One thousand and eighty four.
That’s how how many suns have risen and set since Alabama last beat Ole Miss on the gridiron. Forty percent of Nick Saban’s losses during that big window have come at the hands of Hugh Freeze and the Rebels.
On Saturday, the little brother in college football’s hottest rivalry finally ran out of time. The Crimson Tide won, 48-43, despite doing their best to let the Rebels’ streak continue.
We’ll never know just how much those shortcomings have haunted Saban, whose perfectionist personality is all too well-known. But the sheer relief evident on his face during the postgame TV interview painted a telling picture.
“It was an unbelievable game, a hell of a game,” Saban said. “I’m just really proud of our team.”
Translation: We were really fortunate to win that game.
As Jonathan Allen rumbled toward the end zone on his 75-yard interception return, flanked by teammates on all sides, you thought this was the moment Alabama took control and squeezed out a comfortable victory. Then Chad Kelly connected on a late touchdown pass, Ole Miss recovered an onside kick, Kelly bombed a 37-yard touchdown one play later and Bo Scarbrough coughed up a final-drive fumble that nearly caused a spike in Tuscaloosa-area heart attacks.
Luckily for Scarbrough, one of his offensive linemen plopped on top of that loose ball as hastily as a 300-pound man can.
Ironic, isn’t it, that on this day an O-lineman was Alabama’s savior?
The ghosts of Freeze and Kelly might not be occupying Saban’s dreams anymore — or at least for the next four months — but Saturday’s wild shootout brought to light a whole set of issues that were simmering under the surface during Alabama’s first two games.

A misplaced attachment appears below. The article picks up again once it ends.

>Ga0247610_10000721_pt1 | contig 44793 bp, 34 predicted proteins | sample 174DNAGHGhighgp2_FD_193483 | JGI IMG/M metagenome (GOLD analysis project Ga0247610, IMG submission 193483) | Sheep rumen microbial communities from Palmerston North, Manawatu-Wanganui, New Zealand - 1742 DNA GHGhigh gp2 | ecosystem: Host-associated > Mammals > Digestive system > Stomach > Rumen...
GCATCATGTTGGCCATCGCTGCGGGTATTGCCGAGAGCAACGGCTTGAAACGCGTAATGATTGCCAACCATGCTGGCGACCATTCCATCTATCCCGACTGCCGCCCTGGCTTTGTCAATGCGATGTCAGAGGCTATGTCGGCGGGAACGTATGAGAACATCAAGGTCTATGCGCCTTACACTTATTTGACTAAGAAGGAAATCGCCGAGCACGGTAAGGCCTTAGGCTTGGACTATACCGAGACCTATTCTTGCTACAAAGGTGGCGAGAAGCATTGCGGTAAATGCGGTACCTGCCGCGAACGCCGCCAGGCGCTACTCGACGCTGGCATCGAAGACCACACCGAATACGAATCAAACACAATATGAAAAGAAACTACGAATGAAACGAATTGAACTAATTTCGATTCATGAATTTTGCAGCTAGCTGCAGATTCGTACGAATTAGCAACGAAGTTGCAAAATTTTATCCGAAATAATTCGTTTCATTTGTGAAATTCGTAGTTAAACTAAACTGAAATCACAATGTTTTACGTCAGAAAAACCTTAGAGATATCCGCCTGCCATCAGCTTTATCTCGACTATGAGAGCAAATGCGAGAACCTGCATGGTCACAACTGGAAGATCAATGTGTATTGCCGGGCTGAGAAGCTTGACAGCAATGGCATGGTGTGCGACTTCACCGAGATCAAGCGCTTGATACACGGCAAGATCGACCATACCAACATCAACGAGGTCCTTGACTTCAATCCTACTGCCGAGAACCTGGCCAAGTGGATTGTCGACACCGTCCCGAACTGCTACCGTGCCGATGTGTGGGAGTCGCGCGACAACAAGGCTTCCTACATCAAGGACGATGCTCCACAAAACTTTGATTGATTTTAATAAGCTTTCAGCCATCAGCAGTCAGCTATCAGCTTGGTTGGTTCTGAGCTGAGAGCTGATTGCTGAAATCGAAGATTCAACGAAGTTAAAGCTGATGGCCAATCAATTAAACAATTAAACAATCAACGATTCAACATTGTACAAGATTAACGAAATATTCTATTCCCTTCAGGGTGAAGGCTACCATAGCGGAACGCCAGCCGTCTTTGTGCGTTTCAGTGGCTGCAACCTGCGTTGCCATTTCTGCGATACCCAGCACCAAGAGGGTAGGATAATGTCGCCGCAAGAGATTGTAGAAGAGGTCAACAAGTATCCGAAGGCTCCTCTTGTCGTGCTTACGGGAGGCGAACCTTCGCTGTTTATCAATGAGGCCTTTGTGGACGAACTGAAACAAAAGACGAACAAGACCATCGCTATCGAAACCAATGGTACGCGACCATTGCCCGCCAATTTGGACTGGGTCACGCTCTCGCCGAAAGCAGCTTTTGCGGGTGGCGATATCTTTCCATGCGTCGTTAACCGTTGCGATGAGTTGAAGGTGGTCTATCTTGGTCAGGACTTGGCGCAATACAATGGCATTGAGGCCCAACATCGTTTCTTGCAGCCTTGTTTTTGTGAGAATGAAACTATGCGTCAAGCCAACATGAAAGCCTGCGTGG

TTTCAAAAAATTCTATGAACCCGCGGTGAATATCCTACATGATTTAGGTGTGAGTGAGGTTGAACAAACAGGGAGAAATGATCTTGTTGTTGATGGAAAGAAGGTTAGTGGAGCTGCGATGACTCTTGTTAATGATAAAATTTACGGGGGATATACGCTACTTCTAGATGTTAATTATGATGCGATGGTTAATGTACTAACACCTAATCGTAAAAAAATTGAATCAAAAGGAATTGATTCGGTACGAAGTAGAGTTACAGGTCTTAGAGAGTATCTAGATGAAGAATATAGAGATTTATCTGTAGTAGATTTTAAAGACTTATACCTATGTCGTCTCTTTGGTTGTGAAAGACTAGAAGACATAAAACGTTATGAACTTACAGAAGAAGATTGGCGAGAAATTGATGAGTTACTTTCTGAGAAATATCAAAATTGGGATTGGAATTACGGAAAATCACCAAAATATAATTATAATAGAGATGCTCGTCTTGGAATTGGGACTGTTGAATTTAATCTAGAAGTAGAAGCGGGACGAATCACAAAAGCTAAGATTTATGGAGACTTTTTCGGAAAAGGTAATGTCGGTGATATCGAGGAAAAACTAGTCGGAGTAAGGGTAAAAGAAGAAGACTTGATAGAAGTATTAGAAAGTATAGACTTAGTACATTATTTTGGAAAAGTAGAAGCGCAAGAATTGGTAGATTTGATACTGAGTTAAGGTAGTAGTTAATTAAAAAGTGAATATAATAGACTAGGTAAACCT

Offensive identity will be a hotly debated topic in Tuscaloosa.
Alabama’s first six possessions ended in three punts, a field goal, a missed field goal and a fumble return touchdown. Lane Kiffin called 42 plays, which resulted in 150 yards, 3 points for Alabama and 6 points for Ole Miss. During that sequence, Crimson Tide running backs received a total of 9 carries despite Damien Harris picking up tough yardage and Joshua Jacobs busting a 25-yard run. Kiffin’s “screen pass them to death” game plan was ineffective and confused people far more important than this reporter.
— Alex Leatherwood (@Alskee_) September 17, 2016
Kiffin eventually figured things out, namely that leaving your freshman quarterback to run for his life against a fearsome pass rush is not ideal, and that running the ball is still allowed at Alabama. A 334-yard rushing effort — at 7 yards per carry, no less — shows us exactly what this offense needed to do from the start: establish the run and maintain possession, especially against a fast-paced offense like Freeze’s.
Jalen Hurts is a special talent, but Kiffin asked an awful lot of him in only his second career start. Also remember that even outrageously gifted freshmen are capable of doing this:
And then there was the offensive line, which again was responsible for false starts, holds and blown assignments. The Ole Miss pass rush really gave Alabama fits, as evidenced in the below video of Marquis Haynes wrecking Cam Robinson’s day:
More Marquis Haynes (top of screen). He just destroyed future NFL 1st rounder Cam Robinson… pic.twitter.com/u9Ai5cUVsa
— Alex Martin Smith (@asmiff) September 17, 2016
That unit’s struggles plus Hurts’ inexperience is how O.J. Howard and Gehrig Dieter only end up with 2 catches apiece. Losing ArDarius Stewart hurts, sure, but this receiving corps is deep enough to easily withstand that.
Defensively, Alabama showed that it still does not match up well against Freeze’s finesse brand of spread offense. Kelly was on point for a large majority of the game (421 yards, 3 touchdowns). Evan Engram carved up the secondary for 9 catches, 138 yards and a touchdown.
The difference came down to Kelly’s turnovers and special teams. A sack-fumble turned touchdown, the interception to Allen and Eddie Jackson’s punt return — three Ole Miss mistakes accounted for 21 points in a 5-point game.
“We needed it obviously because we’re five points better than them. We certainly didn’t play our best game,” Saban said.
And yet here is Alabama at 3-0 with its biggest regular season challenge crossed off the list. The question is whether the Crimson Tide can truly grow from here in the above areas, because if they want to repeat, there are absolutely areas for Saban to address.